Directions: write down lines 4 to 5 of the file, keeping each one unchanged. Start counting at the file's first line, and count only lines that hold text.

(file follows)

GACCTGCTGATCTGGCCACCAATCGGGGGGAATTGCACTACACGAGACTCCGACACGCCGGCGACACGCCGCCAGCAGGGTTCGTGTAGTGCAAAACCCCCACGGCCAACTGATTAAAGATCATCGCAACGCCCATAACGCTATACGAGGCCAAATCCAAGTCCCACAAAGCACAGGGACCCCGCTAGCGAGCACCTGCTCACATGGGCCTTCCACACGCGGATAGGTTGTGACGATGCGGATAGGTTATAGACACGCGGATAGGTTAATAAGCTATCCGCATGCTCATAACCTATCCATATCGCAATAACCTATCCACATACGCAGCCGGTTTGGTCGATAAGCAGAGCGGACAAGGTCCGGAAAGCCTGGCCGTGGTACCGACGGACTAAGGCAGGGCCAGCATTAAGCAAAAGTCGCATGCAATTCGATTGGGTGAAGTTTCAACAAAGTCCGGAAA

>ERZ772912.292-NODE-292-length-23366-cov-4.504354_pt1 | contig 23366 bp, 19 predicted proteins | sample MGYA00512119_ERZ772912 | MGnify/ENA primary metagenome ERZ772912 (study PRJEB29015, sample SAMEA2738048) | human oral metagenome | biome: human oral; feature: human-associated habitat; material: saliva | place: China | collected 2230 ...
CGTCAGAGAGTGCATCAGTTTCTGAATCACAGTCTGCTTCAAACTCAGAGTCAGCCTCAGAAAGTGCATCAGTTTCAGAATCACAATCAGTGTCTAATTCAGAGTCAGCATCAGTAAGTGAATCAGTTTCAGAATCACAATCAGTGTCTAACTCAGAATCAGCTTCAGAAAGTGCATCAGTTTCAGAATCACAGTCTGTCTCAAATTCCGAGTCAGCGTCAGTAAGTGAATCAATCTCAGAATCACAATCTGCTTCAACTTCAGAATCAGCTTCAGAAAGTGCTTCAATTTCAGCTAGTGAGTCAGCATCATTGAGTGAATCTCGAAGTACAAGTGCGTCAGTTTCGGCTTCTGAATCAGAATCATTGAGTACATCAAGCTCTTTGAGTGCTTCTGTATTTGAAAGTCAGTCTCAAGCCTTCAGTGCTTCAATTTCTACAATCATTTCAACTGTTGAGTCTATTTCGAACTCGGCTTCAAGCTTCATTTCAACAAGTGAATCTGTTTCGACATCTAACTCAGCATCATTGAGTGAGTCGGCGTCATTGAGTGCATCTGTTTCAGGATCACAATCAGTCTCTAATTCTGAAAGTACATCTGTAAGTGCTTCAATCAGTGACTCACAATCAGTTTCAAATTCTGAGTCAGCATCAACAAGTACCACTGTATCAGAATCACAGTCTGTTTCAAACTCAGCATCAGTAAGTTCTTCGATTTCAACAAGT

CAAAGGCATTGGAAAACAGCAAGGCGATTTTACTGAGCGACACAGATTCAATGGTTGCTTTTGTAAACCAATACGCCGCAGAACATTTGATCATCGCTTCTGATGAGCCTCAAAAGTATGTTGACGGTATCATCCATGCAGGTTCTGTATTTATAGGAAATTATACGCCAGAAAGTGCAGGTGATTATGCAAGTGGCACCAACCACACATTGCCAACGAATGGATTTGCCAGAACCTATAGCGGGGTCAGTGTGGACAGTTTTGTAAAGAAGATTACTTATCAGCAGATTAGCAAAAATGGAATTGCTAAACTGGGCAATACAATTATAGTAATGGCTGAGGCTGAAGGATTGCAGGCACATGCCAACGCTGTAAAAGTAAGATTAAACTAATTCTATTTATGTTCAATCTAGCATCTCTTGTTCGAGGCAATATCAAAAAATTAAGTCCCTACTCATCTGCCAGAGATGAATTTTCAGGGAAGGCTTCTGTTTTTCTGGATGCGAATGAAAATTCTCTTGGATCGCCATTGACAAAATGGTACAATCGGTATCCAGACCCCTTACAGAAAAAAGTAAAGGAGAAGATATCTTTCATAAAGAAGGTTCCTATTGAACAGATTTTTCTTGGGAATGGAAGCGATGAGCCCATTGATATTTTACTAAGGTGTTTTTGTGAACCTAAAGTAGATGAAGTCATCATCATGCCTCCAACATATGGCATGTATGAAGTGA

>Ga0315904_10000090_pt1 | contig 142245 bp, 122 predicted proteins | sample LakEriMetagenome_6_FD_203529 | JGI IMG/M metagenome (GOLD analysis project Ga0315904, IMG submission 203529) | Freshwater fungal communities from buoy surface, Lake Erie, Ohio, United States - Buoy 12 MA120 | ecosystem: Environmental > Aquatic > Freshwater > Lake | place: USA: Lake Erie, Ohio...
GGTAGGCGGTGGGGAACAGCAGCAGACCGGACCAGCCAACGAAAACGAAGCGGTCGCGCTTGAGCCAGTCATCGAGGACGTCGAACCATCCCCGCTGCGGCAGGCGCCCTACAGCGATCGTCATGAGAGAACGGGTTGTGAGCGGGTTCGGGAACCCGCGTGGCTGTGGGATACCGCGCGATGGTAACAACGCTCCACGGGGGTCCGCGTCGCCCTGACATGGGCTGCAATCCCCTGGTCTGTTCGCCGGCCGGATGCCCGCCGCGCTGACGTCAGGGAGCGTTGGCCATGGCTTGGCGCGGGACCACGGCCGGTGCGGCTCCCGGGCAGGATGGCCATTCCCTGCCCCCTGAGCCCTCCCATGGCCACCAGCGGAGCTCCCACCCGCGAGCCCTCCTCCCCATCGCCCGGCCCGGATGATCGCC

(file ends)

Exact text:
CAAAGGCATTGGAAAACAGCAAGGCGATTTTACTGAGCGACACAGATTCAATGGTTGCTTTTGTAAACCAATACGCCGCAGAACATTTGATCATCGCTTCTGATGAGCCTCAAAAGTATGTTGACGGTATCATCCATGCAGGTTCTGTATTTATAGGAAATTATACGCCAGAAAGTGCAGGTGATTATGCAAGTGGCACCAACCACACATTGCCAACGAATGGATTTGCCAGAACCTATAGCGGGGTCAGTGTGGACAGTTTTGTAAAGAAGATTACTTATCAGCAGATTAGCAAAAATGGAATTGCTAAACTGGGCAATACAATTATAGTAATGGCTGAGGCTGAAGGATTGCAGGCACATGCCAACGCTGTAAAAGTAAGATTAAACTAATTCTATTTATGTTCAATCTAGCATCTCTTGTTCGAGGCAATATCAAAAAATTAAGTCCCTACTCATCTGCCAGAGATGAATTTTCAGGGAAGGCTTCTGTTTTTCTGGATGCGAATGAAAATTCTCTTGGATCGCCATTGACAAAATGGTACAATCGGTATCCAGACCCCTTACAGAAAAAAGTAAAGGAGAAGATATCTTTCATAAAGAAGGTTCCTATTGAACAGATTTTTCTTGGGAATGGAAGCGATGAGCCCATTGATATTTTACTAAGGTGTTTTTGTGAACCTAAAGTAGATGAAGTCATCATCATGCCTCCAACATATGGCATGTATGAAGTGA

>Ga0315904_10000090_pt1 | contig 142245 bp, 122 predicted proteins | sample LakEriMetagenome_6_FD_203529 | JGI IMG/M metagenome (GOLD analysis project Ga0315904, IMG submission 203529) | Freshwater fungal communities from buoy surface, Lake Erie, Ohio, United States - Buoy 12 MA120 | ecosystem: Environmental > Aquatic > Freshwater > Lake | place: USA: Lake Erie, Ohio...